#6

Yes.
And if you don’t want to be just a programmer but you want to be a GREAT programmer, please check this out:


It is one of my favorite github repo’s.

The only time when you cannot become a programmer is when you give up on learning and practicing.


#7

I like the advice that you were given to break the problem into smaller steps and I thought I might be able to add a little to the idea myself.

Sometimes you’re not necessarily looking for “smaller” steps, but more like “things you can do that are a bit like the thing that you need to do”.

Using the example you give, you might ask yourself, for example:

  • how would I make it print out “1” five times?
  • how do I make a “1” into a “12” into a “123” etc…

In my opinion you need to pick one language and stick with it until you can solve any of these “algorithm” kind of problems with it. If you do that, you will find that learning new languages is much easier, afterwards.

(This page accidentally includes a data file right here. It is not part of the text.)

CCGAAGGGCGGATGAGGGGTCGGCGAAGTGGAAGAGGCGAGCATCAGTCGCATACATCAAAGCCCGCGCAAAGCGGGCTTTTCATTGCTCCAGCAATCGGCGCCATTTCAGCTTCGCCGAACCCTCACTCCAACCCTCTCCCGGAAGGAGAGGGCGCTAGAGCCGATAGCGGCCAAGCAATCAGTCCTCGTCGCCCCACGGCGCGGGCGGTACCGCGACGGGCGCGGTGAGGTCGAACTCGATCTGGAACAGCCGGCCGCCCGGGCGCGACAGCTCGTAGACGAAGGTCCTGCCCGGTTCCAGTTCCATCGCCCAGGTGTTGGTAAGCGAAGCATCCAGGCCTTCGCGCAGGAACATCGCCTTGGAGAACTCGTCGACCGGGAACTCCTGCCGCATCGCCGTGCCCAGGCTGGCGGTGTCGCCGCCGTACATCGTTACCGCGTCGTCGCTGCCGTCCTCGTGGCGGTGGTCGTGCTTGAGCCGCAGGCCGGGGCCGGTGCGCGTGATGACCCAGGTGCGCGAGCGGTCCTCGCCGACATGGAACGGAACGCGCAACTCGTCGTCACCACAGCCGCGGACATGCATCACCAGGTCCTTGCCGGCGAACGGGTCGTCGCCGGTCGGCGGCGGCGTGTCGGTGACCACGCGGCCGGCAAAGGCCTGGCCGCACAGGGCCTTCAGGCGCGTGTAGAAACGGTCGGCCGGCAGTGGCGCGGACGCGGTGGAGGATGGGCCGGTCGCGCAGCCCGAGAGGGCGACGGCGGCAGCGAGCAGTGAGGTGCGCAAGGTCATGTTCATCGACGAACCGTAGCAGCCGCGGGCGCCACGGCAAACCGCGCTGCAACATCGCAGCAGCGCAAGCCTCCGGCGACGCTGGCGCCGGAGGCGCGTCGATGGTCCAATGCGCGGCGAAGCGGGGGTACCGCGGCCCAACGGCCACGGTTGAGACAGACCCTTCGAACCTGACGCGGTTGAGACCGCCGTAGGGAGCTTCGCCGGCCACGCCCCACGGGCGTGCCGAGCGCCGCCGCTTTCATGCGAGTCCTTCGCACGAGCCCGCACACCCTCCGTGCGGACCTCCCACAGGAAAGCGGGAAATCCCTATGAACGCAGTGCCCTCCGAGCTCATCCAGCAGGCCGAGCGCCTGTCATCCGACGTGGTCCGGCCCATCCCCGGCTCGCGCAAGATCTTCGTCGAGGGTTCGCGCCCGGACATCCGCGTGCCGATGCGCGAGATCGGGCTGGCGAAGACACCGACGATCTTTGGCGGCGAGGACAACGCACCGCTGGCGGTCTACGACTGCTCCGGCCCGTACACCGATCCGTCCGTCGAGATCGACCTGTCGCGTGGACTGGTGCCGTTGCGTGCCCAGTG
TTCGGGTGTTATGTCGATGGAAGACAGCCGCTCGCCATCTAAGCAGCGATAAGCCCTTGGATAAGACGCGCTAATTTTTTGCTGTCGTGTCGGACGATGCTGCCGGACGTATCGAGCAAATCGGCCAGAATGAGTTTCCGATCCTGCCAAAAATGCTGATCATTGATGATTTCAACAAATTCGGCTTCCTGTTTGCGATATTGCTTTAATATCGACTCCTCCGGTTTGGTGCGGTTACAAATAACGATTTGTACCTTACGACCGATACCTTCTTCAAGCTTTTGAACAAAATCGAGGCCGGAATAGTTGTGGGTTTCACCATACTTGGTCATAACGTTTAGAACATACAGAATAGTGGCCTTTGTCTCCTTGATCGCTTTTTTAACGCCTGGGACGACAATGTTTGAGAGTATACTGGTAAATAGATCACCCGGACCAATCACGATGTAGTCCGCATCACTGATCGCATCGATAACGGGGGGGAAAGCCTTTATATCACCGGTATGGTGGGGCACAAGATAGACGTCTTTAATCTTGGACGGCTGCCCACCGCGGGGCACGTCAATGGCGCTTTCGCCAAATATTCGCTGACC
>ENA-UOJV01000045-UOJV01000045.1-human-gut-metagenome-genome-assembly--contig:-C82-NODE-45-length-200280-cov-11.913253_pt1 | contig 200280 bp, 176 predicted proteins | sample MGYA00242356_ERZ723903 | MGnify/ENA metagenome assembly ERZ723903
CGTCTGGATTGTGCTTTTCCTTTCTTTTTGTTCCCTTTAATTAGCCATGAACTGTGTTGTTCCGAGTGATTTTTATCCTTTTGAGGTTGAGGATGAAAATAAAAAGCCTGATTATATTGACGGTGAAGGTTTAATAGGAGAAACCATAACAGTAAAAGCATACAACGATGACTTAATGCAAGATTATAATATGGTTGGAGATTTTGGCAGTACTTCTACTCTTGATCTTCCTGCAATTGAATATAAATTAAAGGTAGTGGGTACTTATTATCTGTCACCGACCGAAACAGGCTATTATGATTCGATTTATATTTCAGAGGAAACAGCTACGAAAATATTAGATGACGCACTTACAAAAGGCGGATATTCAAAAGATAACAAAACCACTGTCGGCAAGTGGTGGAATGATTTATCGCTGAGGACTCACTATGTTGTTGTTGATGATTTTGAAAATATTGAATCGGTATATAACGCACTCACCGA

As for whether programming is “for everyone”, clearly it isn’t. It’s for people who enjoy solving problems like that one :slight_smile: Only you know the answer.


#8

I would suggest learning algorithms. There are some free courses on Coursera and Udacity specifically on algorithms, and of course there are books and online resources.


#9

Algorithmic thinking is like a muscle - the more you use it, the stronger it gets. Some people are more naturally predisposed to muscles and some aren’t. But for everyone that works at it, the muscles will get stronger.


#10